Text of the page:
Teaser for Contain (a BUNKER 12 title)
“Phones are down.”
“Phones? How is that even possible?” I notice that the lights on the street are out. In fact, lights everywhere are out. I smell smoke. “What’s happening?”
“Not now, Finn,” he says, his words clipped. He slips past the front of the car, keys jangling in his hand. “Hurry!”
A block away, someone is running down the sidewalk in our direction, a woman. I can’t tell who it is, but she’s really in a hurry. And something in the way she moves strikes me as odd.
“Get in the car!” Dad hisses.
“But maybe she knows—”
“Get in the goddamn car, Finn! Now!”
I glance back at the woman, and suddenly I’m terrified. She’s moving way too fast, and I don’t like the way her legs scissor. It’s not natural.
“Dad, what’s going on?”
The door opens and slams into me, jolting me away from the car before he grabs my shirt and yanks me inside. My head hits the edge of the roof. I see stars.
“Close the damn door!”
The engine starts up, howls angrily as he stomps on the gas. But it’s not in gear. He shifts, and then we’re tearing off down the street, tires screaming.
We approach the running figure, and just for a moment I see her face in the car’s headlights. There’s nothing but darkness in her eyes. No emotion, no awareness. She turns as we pass and she reaches out for us. Dad swerves.
As we accelerate away, something about her shifts, and a howl of rage erupts out of her throat, sending an icy shiver through me. She grabs for us, but her fingers slip off the metal and she tumbles to the pavement.
“What the hell?” I shout. “I think you hit her! Stop!”
What the hell was wrong with her?
“Get your seatbelt on, son.” He throws a glance at my lap, then into the rearview mirror. “Do it!”
I reach over and clip it on. “Dad, please, tell me what’s going on?”
He grips the steering wheel and barely slows when we reach the stop sign at the end of the block. The tires screech and the car fishtails around the corner.
“Finn! Not now. I need to think.”
“Think about what? This is crazy! Slow down.” I point out the windshield, gesturing at the road ahead. “Speed limit’s twenty-five here! You’re going to kill—”
And that’s when I see them.
They’re everywhere— in the streets, on lawns. Standing around with their faces in the air, as if they were watching something in the sky but suddenly forgot that they were. They all turn to look at us, and they all have those dead, empty eyes.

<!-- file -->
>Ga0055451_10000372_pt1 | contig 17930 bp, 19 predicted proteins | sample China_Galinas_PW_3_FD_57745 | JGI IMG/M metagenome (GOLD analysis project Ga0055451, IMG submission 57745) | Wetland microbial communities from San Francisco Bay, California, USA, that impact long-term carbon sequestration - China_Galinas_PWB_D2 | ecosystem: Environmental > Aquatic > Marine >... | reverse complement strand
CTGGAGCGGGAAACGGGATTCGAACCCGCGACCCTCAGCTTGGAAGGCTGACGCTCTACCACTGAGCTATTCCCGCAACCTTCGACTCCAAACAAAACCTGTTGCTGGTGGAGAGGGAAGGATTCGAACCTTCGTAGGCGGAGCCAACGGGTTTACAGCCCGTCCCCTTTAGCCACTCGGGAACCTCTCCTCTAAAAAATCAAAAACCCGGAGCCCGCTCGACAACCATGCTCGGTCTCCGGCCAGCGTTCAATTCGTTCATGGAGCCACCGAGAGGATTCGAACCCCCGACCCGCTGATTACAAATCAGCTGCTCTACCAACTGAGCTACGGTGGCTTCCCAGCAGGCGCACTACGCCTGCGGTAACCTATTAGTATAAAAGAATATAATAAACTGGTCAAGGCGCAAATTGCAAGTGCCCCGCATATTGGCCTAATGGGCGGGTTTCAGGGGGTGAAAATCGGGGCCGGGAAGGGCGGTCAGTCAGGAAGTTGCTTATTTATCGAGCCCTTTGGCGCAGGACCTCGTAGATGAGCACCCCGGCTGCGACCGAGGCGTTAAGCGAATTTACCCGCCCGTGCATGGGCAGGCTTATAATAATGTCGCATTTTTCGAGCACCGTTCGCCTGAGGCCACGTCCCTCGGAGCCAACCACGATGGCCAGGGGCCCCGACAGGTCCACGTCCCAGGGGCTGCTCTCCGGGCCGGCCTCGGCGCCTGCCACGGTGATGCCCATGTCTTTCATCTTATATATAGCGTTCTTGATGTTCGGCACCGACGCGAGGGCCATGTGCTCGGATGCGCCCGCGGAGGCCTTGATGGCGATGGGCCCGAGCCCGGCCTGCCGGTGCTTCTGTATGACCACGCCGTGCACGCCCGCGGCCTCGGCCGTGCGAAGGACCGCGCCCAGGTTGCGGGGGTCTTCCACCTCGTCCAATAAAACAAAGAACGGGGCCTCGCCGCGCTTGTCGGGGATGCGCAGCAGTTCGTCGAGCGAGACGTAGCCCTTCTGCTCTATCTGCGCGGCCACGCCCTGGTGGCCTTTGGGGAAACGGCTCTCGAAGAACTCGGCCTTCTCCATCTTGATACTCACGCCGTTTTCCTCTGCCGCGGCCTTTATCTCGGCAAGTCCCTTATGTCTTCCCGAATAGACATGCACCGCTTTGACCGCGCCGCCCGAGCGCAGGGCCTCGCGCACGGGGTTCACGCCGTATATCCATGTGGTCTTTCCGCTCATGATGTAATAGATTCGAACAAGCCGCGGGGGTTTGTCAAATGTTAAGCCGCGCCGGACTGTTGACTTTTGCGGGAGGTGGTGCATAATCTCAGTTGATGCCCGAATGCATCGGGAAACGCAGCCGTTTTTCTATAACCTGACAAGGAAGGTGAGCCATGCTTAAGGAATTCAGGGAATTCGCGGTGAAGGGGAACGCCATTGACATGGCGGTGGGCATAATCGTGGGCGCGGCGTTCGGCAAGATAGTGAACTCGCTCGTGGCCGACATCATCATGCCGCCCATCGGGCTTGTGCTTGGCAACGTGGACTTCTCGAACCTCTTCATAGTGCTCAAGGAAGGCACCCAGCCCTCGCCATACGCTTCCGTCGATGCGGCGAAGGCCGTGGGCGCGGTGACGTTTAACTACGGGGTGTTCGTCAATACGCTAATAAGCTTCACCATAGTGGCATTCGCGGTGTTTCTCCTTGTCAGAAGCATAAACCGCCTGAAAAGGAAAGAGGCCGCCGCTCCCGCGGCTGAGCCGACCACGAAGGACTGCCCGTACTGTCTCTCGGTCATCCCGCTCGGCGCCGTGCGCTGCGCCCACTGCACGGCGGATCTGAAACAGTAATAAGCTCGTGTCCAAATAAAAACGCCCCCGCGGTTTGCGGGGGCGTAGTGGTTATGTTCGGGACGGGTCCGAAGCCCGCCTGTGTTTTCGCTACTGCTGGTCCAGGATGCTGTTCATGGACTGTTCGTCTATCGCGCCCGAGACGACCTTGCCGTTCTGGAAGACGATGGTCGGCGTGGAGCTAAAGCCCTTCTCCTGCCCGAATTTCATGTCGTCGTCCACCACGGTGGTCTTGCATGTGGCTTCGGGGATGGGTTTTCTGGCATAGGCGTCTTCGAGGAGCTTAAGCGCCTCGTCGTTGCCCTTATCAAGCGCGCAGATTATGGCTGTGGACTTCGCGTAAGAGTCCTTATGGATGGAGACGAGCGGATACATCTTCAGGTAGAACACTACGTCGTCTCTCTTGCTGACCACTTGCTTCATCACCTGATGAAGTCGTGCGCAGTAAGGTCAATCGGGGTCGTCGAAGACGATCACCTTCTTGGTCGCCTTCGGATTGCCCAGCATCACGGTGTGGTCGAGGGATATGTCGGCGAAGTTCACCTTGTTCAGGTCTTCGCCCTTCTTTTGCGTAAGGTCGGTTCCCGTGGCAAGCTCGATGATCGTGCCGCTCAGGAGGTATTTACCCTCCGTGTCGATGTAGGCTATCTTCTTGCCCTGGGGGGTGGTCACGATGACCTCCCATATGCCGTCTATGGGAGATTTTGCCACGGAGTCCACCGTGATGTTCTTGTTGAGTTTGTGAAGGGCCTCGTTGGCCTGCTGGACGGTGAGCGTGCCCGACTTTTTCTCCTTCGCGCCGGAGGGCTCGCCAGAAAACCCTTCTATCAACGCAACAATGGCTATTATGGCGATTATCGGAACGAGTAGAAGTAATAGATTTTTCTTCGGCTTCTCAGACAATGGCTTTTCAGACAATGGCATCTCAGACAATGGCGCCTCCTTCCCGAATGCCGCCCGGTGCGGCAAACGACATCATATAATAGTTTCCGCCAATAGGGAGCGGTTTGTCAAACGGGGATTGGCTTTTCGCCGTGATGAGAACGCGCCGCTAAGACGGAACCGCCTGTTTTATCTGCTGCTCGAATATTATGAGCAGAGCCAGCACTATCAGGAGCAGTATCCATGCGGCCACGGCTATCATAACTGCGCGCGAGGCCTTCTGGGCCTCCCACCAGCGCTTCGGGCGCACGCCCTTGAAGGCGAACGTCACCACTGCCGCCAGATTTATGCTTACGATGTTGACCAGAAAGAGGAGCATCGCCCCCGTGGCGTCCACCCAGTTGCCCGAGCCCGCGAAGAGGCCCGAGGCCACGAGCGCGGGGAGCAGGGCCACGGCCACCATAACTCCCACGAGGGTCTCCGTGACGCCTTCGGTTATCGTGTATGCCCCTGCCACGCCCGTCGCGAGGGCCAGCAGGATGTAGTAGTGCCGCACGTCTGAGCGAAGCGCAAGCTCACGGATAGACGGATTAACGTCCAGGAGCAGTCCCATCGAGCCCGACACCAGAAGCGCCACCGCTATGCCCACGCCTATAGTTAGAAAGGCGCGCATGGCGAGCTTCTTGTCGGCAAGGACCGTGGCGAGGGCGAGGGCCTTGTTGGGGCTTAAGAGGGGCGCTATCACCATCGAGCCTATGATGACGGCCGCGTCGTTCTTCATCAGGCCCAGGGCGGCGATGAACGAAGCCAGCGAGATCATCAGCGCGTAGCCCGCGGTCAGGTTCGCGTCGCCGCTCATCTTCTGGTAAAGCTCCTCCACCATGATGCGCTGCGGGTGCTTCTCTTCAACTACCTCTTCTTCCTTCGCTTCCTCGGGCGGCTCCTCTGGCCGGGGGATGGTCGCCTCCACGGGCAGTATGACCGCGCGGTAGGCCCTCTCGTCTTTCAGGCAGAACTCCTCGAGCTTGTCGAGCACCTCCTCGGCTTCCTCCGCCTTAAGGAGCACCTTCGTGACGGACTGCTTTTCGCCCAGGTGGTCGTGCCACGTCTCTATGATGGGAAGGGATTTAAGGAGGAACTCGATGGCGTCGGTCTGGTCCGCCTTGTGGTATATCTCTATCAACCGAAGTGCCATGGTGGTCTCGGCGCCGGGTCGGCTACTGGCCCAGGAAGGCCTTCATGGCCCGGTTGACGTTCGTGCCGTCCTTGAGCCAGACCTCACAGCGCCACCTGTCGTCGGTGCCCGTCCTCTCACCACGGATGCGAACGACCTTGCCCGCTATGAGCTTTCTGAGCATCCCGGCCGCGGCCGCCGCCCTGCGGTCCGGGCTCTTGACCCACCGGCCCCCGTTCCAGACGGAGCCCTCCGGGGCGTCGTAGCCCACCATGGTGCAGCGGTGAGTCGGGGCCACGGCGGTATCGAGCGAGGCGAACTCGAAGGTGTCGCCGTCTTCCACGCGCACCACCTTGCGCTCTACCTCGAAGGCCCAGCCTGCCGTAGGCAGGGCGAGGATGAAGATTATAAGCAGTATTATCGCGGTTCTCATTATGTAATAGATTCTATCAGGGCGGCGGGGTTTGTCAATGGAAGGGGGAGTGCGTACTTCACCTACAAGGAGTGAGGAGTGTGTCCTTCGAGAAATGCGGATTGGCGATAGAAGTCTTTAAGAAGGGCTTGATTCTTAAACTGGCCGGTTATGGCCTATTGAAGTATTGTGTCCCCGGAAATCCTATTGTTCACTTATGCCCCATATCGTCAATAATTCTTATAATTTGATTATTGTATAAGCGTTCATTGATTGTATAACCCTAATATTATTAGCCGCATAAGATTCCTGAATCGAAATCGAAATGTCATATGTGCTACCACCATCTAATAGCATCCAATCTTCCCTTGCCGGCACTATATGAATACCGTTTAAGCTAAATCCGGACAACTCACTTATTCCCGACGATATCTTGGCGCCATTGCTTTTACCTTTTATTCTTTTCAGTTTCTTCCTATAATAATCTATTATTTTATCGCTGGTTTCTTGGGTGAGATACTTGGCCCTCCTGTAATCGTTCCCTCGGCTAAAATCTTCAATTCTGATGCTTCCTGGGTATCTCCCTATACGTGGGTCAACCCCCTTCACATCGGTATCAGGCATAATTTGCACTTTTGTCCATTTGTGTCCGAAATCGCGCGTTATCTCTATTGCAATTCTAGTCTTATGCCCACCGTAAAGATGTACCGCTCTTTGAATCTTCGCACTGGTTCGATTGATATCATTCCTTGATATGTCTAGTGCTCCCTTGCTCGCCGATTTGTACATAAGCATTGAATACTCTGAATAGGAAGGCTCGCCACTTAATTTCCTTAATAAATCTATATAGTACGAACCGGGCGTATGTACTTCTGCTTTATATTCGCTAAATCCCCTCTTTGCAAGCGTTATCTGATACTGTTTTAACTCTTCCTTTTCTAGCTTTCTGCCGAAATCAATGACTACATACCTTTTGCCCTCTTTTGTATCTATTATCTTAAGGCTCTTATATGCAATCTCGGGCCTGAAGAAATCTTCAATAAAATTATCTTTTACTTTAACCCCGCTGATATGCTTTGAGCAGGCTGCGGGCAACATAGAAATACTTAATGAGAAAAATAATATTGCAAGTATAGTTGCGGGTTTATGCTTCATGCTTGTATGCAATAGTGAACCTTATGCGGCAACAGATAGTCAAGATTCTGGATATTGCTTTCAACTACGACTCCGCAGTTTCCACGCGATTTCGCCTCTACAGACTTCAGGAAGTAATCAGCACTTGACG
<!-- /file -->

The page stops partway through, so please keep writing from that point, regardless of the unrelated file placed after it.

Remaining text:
Every coherent thought in my head completely vanishes. They look like zombies.
“Can’t go through town,” Dad mutters. “Too many.”
“Too many what? Dad, what’s wrong with them?”
The muscles in his cheeks ripple as his jaw flexes. He casts a look over at me, purses his lips, then focuses again on the road.
“It’s some sort of disease,” he answers, and once more the Z-word comes to mind. But there’s no blood. No one is trying to eat anyone else. No blood yet, anyway, because nobody realized what was happening until much later, when most people were already lost to the infection.
Only then was there blood. And a hell of a lot of it.
“What kind of disease?”
But he refuses to say anything else. He doesn’t explain how he knows, and I don’t press him on it.
The erratic driving makes my nose throb again. Thankfully, it’s not bleeding. A lump has formed on the side of my head where I hit it on the door jamb.
We drive for another thirty minutes, taking side streets and avoiding crowds of people. Everywhere, the power is out. Signal lights aren’t working. There’s surprisingly little traffic on the roads. Apparently, everyone decided to walk instead of drive.
Dad tells me not to look, but I can’t help it. What happened to them? How long will it last? How did it spread so quickly?
The afflicted are in no hurry. They just amble along. At least until we get close enough to pass them. Then they run, and they all have that same loping, slithering gait I first saw in front of the house.
At some point, panic finally sets in among the unafflicted. People are beginning to understand that something very bad is happening, that there’s something very wrong with these people. They start fighting back, which only makes matters worse. That’s when I see my first killing.
It’s a horrible, bloody, violent ordeal, over in a matter of seconds, though in my mind it stretches out to an eternity. And when they’re done, there’s practically nothing left of the victim but a few tattered strips of flesh and glistening white bone.
“Finn,” my father pleads with me, “don’t look.”
When I turn to him to beg him to wake me up, when I see the tears on his own face, I know I’m not dreaming. This is real.
We end up at the small regional airport that services the tiny jets of the rich folks who live and work in the valley. I ask where we’re going, if we’re flying out. He sighs and says, “Don’t worry.”
“What about Mom? What about Harper and Leah?”
“We had a plan,” he explains. “In case this sort of thing happened.”
This sort of thing? I want to shout. This sort of thing is absolutely crazy. How do you plan for this sort of thing? But my throat has constricted. I scramble for my inhaler before remembering I still don’t have it.
Through the fog of the asthma attack, I hear him say, “They’re supposed to meet us here.”
They never did.
* * * * *
The stench of rotting flesh is in the air! Welcome to the Summer of Zombie Blog Tour 2015, with 30+ of the best zombie authors spreading the disease in the month of June.
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